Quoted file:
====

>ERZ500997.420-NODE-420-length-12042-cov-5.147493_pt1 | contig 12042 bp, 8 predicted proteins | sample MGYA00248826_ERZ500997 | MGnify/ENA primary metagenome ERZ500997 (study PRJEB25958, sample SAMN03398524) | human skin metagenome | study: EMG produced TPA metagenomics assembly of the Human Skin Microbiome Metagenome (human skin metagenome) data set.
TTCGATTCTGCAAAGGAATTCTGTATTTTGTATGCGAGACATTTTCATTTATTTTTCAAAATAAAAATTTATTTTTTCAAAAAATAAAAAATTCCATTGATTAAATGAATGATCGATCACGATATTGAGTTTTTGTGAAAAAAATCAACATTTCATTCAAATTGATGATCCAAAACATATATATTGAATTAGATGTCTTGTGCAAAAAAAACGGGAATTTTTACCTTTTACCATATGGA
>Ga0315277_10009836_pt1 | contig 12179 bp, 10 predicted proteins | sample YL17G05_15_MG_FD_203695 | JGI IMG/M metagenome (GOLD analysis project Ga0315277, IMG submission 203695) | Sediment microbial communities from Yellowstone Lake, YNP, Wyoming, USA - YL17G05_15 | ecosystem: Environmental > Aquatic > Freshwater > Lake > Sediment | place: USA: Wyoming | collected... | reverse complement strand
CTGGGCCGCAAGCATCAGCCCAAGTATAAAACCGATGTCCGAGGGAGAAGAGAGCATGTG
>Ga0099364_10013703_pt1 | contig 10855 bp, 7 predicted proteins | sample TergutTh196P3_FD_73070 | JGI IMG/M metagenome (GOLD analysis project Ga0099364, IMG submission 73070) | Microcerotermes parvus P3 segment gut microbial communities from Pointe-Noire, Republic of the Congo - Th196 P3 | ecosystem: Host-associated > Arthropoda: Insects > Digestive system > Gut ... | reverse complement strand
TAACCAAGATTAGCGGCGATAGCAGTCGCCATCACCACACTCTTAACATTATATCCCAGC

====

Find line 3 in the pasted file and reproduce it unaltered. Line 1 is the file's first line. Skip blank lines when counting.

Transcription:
>Ga0315277_10009836_pt1 | contig 12179 bp, 10 predicted proteins | sample YL17G05_15_MG_FD_203695 | JGI IMG/M metagenome (GOLD analysis project Ga0315277, IMG submission 203695) | Sediment microbial communities from Yellowstone Lake, YNP, Wyoming, USA - YL17G05_15 | ecosystem: Environmental > Aquatic > Freshwater > Lake > Sediment | place: USA: Wyoming | collected... | reverse complement strand